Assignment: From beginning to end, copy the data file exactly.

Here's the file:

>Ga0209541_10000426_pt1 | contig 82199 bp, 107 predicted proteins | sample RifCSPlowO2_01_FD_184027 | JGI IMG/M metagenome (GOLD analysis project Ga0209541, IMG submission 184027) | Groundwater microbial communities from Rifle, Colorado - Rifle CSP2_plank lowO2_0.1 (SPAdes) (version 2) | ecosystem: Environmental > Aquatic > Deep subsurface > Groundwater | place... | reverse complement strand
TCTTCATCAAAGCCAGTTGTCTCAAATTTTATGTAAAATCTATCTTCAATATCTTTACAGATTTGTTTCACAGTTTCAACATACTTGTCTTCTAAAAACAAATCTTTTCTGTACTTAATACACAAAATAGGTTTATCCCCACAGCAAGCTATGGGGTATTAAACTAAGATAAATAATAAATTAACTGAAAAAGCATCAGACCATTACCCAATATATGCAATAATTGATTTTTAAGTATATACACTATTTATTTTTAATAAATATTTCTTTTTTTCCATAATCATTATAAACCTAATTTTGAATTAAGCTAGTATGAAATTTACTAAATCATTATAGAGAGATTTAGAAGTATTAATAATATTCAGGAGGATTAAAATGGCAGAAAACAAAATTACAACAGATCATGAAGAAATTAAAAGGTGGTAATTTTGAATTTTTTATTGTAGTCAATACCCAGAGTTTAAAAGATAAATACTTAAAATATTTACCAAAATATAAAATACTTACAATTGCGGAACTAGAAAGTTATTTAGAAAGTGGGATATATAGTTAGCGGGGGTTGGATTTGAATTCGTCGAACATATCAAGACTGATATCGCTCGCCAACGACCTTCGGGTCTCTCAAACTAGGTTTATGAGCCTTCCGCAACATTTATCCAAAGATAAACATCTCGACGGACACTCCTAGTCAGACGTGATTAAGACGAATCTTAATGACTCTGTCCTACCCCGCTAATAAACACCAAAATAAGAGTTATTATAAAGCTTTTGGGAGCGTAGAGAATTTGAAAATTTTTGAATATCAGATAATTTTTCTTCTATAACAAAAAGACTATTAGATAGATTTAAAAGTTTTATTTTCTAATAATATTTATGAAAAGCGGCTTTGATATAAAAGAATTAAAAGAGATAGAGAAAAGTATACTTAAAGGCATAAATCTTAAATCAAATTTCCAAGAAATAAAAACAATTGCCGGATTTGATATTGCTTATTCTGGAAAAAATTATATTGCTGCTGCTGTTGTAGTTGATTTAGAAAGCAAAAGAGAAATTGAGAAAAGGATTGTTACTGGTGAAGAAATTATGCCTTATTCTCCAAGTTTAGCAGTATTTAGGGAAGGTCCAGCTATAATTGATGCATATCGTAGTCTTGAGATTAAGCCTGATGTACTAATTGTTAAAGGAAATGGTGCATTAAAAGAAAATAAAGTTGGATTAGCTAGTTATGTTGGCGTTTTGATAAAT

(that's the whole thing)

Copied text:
>Ga0209541_10000426_pt1 | contig 82199 bp, 107 predicted proteins | sample RifCSPlowO2_01_FD_184027 | JGI IMG/M metagenome (GOLD analysis project Ga0209541, IMG submission 184027) | Groundwater microbial communities from Rifle, Colorado - Rifle CSP2_plank lowO2_0.1 (SPAdes) (version 2) | ecosystem: Environmental > Aquatic > Deep subsurface > Groundwater | place... | reverse complement strand
TCTTCATCAAAGCCAGTTGTCTCAAATTTTATGTAAAATCTATCTTCAATATCTTTACAGATTTGTTTCACAGTTTCAACATACTTGTCTTCTAAAAACAAATCTTTTCTGTACTTAATACACAAAATAGGTTTATCCCCACAGCAAGCTATGGGGTATTAAACTAAGATAAATAATAAATTAACTGAAAAAGCATCAGACCATTACCCAATATATGCAATAATTGATTTTTAAGTATATACACTATTTATTTTTAATAAATATTTCTTTTTTTCCATAATCATTATAAACCTAATTTTGAATTAAGCTAGTATGAAATTTACTAAATCATTATAGAGAGATTTAGAAGTATTAATAATATTCAGGAGGATTAAAATGGCAGAAAACAAAATTACAACAGATCATGAAGAAATTAAAAGGTGGTAATTTTGAATTTTTTATTGTAGTCAATACCCAGAGTTTAAAAGATAAATACTTAAAATATTTACCAAAATATAAAATACTTACAATTGCGGAACTAGAAAGTTATTTAGAAAGTGGGATATATAGTTAGCGGGGGTTGGATTTGAATTCGTCGAACATATCAAGACTGATATCGCTCGCCAACGACCTTCGGGTCTCTCAAACTAGGTTTATGAGCCTTCCGCAACATTTATCCAAAGATAAACATCTCGACGGACACTCCTAGTCAGACGTGATTAAGACGAATCTTAATGACTCTGTCCTACCCCGCTAATAAACACCAAAATAAGAGTTATTATAAAGCTTTTGGGAGCGTAGAGAATTTGAAAATTTTTGAATATCAGATAATTTTTCTTCTATAACAAAAAGACTATTAGATAGATTTAAAAGTTTTATTTTCTAATAATATTTATGAAAAGCGGCTTTGATATAAAAGAATTAAAAGAGATAGAGAAAAGTATACTTAAAGGCATAAATCTTAAATCAAATTTCCAAGAAATAAAAACAATTGCCGGATTTGATATTGCTTATTCTGGAAAAAATTATATTGCTGCTGCTGTTGTAGTTGATTTAGAAAGCAAAAGAGAAATTGAGAAAAGGATTGTTACTGGTGAAGAAATTATGCCTTATTCTCCAAGTTTAGCAGTATTTAGGGAAGGTCCAGCTATAATTGATGCATATCGTAGTCTTGAGATTAAGCCTGATGTACTAATTGTTAAAGGAAATGGTGCATTAAAAGAAAATAAAGTTGGATTAGCTAGTTATGTTGGCGTTTTGATAAAT